I did the Escape From The City sportive on Sunday May 25. Like the Isle of Wight Randonnée it’s a 70 mile circuit route. It’s slightly less elevation gain (933m versus 1137 according to my iPhone). I got the pacing very wrong on the IoW Rando this year and I was determined not to make the same mistake again.
Before I go into any analysis I would like to say that the event organisation was brilliant. It really makes a big difference to know that there are feed stations on the route where you are guaranteed to be able to get water and snacks. I thought it was odd when I found out that the first feed station was almost at the halfway point, and the second was only 17km from the finish; but in actuality this seemed pretty-much perfect spacing to me. You certainly want the first leg to be the longest because you start it as fresh as you’ll ever be. In view of this, if you’re ever doing the Isle of Wight Rando, and have free choice of start location, I recommend starting at the Ventor checkpoint near the southern point of the island so you get the two long legs to Yarmouth and then Cowes out of the way early on.
I was planning to take it easy in the first two sections and then ramp it up in the third, riding a so-called negative split. I seem to have executed that plan quite well: my average power numbers for the sections were 104W, 106W and 152W. Without the power meter I might have looked at average speed and concluded I had failed to implement my plan: 21.1kph, 16.3kph and 27.4kph.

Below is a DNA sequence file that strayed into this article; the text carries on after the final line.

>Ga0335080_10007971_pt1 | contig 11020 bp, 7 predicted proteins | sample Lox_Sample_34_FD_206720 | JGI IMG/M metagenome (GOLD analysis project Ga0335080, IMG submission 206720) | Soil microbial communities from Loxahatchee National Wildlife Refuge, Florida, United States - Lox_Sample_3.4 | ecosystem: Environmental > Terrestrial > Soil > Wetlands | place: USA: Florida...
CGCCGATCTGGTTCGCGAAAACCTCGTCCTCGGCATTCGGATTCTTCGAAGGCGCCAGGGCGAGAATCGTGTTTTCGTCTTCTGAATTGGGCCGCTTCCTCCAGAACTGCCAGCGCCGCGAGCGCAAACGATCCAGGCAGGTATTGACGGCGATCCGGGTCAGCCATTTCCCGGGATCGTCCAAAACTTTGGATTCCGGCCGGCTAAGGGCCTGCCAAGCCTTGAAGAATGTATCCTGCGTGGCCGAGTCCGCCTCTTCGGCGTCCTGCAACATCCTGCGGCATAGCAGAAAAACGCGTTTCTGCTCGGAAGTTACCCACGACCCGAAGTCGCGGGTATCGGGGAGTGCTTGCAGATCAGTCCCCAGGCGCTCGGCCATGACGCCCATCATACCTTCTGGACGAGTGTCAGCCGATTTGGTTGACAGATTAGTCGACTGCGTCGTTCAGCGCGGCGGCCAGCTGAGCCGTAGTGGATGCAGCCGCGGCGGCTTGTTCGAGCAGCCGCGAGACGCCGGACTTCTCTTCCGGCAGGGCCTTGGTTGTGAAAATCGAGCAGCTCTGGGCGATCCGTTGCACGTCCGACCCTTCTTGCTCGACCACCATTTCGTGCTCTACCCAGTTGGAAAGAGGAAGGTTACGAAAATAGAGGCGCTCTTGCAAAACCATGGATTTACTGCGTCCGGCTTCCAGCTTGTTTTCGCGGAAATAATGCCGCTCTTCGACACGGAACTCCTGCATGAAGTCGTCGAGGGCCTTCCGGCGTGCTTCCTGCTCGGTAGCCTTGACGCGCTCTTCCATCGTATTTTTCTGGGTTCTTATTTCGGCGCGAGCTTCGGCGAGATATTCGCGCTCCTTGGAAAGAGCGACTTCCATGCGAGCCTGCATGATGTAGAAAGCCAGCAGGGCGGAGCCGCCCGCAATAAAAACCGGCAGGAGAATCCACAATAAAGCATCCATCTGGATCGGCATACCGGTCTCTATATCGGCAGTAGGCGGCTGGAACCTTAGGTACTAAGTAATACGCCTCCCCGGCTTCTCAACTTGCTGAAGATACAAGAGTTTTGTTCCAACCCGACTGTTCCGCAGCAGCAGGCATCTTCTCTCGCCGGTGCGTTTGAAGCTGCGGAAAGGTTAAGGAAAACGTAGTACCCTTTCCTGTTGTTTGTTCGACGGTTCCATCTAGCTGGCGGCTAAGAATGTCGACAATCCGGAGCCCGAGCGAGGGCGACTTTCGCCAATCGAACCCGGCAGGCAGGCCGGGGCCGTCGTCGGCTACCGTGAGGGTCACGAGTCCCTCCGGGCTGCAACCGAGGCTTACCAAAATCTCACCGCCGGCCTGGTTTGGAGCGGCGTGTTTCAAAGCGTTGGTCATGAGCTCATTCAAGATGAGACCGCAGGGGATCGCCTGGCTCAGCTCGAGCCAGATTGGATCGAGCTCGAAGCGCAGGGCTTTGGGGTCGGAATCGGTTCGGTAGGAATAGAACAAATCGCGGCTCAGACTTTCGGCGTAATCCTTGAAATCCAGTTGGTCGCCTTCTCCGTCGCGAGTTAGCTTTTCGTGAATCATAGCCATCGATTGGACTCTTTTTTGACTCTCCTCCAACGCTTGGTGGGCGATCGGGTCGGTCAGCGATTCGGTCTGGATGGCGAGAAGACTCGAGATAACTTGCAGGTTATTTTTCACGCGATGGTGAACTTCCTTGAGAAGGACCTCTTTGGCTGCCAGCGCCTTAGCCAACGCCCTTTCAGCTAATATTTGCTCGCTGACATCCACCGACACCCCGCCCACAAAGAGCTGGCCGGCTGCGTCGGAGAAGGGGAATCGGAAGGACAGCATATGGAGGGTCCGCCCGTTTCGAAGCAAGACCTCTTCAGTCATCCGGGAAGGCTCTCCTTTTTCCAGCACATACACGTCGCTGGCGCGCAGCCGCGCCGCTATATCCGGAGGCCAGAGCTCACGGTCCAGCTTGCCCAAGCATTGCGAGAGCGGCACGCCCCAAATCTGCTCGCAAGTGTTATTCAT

All three sections are over similar terrain, so the speed difference is largely explained by two factors: the middle sector includes roughly 16 minutes of waiting around and debating the meaning of an abnormally positioned route sign; and the wind was generally with us in section 1 and against in sections 2 and 3. The average speed in section 2 while I was moving is more like 18kph (and average power is also higher of course at 117W). The wind was so extreme that at one point I was climbing a moderately-steep hill shaded from the wind, crested the climb onto the flat but exposed to the wind plateau and had to change down two gears because the wind was a more serious adversary than gravity had been.
A bit more than 10K from the end I was passed by a chap in full Twenty3C kit who was going quite a lot faster than I was at the time. I decided to try and chase him down and see how long I could hang on in the draft; as it turned out I managed to hang on all the way home. If it had been a tailwind he would have dropped me for sure. My worst moment was in a crosswind from the right: I couldn’t stay in the draft because that was off the left edge of the road; I think he backed off a little because his deep-section Zipp 404 wheels were causing him some handling problems. I made a segment for that part of the ride to see if I could guess who it was that I followed because we should have almost exactly the same time.